0
$\begingroup$

When producing a set of engineering drawings for products we tend to specify the materials used for the part in the notes. For example if it's a moulded part we'd specify PA6 GF20 and then the manufacturer and the manufacturer's code. We then store the TDS for this material in the technical file. We have a new QC guy who is now insisting that we put the polymer TDS on the engineering drawing now - literally paste it into the drawing. This seems wrong to me for several reasons but I'd like to know if anyone else considers this as correct or not.

$\endgroup$
1
$\begingroup$

Consider who needs to see the drawing outside your company (customers, for example) and whether you want to show them all the contents of the TDS. Are you giving away your "trade secrets", for example? Could your competitors use this information against you?

Also, if you have 10,000 parts all made from the same material, do you really want 10,000 copies of the TDS, one on each drawing? What happens if you update the material specification at some future date? Somebody is going to wonder why two specifications of "the same material" on two drawings are different - unless you re-issue all 10,000 drawings with the updated TDS, of course.

There might also be a legal question: if part of the TDS is actually produced by your material suppliers, not by yourselves, do you have their permission to copy and republish it?

| improve this answer | |
$\endgroup$
  • $\begingroup$ I think this covers it, partly about "secrets" specifying a heat treatment process by code is standard and listing a material by code as well... $\endgroup$ – Solar Mike Oct 22 '18 at 9:21
  • $\begingroup$ Thank you both for your comments. The drawings are produced and stored by us on our SAP system but issued to our sub-contractor - they make the components and supply the complete assembled product. $\endgroup$ – Judd Oct 22 '18 at 10:14
  • $\begingroup$ So if you want to do this, you need to ask yourself if you trust your subcontractor not to let anyone else see the information. Note, "getting them to sign an NDS" is not the same as "trusting them never to breach the terms of the NDS, even if only by accident." Once the information has "escaped", winning a court case against the guy who leaked it and being paid damages doesn't make it secret again! $\endgroup$ – alephzero Oct 22 '18 at 14:38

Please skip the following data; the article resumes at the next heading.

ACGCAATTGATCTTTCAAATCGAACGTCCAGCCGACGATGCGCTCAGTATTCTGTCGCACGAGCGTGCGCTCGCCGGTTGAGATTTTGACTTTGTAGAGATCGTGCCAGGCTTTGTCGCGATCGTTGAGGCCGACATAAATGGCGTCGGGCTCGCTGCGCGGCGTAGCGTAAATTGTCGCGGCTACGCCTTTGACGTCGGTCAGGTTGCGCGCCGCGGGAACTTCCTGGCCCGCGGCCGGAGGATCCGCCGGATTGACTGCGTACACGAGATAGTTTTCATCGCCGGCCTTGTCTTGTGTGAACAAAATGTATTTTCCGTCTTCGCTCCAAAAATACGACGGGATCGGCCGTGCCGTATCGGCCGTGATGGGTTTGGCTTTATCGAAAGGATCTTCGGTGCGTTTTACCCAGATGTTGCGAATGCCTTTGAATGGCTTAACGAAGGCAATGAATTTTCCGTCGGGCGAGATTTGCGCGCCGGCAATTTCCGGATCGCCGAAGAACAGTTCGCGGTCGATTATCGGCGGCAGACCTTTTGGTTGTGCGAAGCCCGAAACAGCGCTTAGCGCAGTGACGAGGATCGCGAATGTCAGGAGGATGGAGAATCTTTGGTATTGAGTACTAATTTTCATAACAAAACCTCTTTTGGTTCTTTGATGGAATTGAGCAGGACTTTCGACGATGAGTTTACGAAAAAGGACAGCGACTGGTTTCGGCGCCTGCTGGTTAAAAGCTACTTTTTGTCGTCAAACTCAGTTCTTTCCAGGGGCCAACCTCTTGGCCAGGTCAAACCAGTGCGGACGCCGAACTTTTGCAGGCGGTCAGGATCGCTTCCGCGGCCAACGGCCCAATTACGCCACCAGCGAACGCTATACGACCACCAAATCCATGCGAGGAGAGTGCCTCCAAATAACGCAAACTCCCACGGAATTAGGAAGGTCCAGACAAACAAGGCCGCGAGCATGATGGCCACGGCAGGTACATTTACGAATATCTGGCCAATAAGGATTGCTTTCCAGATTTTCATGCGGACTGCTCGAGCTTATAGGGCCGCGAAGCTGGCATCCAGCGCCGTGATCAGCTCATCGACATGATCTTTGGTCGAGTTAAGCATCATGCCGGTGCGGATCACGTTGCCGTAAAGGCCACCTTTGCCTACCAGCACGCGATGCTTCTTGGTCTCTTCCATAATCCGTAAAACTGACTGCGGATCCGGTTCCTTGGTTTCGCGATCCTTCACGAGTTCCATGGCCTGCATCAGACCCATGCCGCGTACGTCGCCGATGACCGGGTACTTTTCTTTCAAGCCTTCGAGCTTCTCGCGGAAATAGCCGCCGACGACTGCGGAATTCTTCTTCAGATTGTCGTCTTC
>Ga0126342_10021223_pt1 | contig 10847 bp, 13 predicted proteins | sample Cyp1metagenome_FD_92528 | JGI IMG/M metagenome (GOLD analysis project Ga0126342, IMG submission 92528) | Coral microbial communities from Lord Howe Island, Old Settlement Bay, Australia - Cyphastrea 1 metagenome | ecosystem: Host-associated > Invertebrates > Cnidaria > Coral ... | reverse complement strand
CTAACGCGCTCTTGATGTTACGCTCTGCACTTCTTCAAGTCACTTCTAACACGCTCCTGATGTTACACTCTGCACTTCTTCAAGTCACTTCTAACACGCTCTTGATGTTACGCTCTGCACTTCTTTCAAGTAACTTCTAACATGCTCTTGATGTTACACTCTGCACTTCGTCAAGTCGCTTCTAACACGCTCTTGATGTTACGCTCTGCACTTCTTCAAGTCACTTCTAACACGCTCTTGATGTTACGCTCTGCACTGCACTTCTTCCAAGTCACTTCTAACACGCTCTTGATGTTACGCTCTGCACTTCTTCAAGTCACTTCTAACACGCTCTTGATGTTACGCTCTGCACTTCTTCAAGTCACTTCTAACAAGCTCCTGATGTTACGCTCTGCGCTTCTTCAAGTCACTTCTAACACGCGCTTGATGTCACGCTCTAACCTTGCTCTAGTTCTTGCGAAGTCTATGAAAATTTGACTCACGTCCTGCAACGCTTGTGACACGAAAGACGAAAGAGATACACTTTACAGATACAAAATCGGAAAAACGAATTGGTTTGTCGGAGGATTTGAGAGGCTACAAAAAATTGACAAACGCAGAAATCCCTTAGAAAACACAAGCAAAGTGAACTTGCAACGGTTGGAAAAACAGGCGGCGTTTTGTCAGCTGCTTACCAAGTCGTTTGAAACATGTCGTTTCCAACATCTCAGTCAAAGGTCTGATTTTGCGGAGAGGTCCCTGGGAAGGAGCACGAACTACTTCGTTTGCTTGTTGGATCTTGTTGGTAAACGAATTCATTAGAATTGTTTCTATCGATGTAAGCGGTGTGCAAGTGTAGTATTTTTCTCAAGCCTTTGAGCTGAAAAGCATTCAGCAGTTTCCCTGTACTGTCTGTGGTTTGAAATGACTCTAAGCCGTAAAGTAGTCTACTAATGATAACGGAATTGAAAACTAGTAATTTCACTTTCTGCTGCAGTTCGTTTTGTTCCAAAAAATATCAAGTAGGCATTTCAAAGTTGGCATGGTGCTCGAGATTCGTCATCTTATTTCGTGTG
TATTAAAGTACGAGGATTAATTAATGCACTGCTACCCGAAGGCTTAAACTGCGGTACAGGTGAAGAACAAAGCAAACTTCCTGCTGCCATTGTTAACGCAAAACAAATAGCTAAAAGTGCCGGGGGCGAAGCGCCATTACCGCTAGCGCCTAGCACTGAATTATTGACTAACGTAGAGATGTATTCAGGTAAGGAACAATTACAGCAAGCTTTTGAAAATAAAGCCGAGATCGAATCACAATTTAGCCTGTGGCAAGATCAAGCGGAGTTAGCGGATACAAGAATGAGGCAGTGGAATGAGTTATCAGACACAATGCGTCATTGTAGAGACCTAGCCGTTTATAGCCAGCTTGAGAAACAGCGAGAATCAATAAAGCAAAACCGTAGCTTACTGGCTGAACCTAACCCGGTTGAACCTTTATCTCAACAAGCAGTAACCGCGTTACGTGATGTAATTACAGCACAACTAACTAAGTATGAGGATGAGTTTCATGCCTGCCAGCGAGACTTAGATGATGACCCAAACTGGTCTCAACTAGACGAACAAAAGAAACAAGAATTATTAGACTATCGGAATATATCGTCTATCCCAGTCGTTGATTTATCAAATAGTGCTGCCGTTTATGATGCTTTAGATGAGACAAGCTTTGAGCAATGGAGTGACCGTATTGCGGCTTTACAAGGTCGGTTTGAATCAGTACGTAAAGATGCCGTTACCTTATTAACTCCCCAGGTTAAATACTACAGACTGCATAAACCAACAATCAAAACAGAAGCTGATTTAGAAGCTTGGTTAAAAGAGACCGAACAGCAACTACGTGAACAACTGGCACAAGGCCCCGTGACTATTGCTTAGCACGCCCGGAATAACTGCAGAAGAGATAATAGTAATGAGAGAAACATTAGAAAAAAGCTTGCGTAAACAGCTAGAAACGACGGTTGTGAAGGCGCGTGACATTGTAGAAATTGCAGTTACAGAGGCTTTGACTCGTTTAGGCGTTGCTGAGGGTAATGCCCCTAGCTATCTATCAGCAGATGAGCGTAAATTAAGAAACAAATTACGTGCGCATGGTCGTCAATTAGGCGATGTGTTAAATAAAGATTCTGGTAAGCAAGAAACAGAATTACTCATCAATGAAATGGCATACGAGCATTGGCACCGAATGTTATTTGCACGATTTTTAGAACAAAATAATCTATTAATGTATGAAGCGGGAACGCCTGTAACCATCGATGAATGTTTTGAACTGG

• $\begingroup$ I think it’s worth simply asking why the new QA guy is trying to change the way you have been operating and on what grounds. It sounds like he simply doesn’t want to review as many items. Engineering drawings are technical documents so unless there is a technical reason or overriding legal reason to make this change, you should have a discussion with stakeholders before making such a change. $\endgroup$ – Secundus Oct 23 '18 at 3:06
0
$\begingroup$

Is the drawing going to a customer, a vendor or in-house manufacturing?

a. If this is a customer be vague until you know for sure they are interested and actually need a more detailed specification. Then you can discuss who besides them will be viewing the drawings and you can make a decision on drawing content.

b. If this is a Vendor make sure your company has them sign a Non-Disclosure Agreement so they do not devulgue your company secrets without the possibility of a law suit. This is standard practice for most companies.

c. Also if this is a vendor, is this project for aerospace or government? If so then be vauge, the details can be determined after you get the PO through the procurement documentation. Don't try to tell the Vendor how to do his job. Specify the bare minimum for him referencing a standard whether it be a company standard or a published standard. Then you can make sure the key people get the info they need without giving away more information than is necessary.

d. If this is in-house, then write a company standard that can be referenced on all drawings it pertains to. Then if you need to change something you will only be changing the one document instead of 10 thousand drawings. I actually did this in our manufacturing department. It not only saves us 100's of man hours updating component and assembly drawings, it made a huge difference in errors due to outdated drawings. Mind you this only works well if you have a disciplined staff that tracks and controls its standard documentation properly.

| improve this answer | |
$\endgroup$

Your Answer

By clicking “Post Your Answer”, you agree to our terms of service, privacy policy and cookie policy

Not the answer you're looking for? Browse other questions tagged or ask your own question.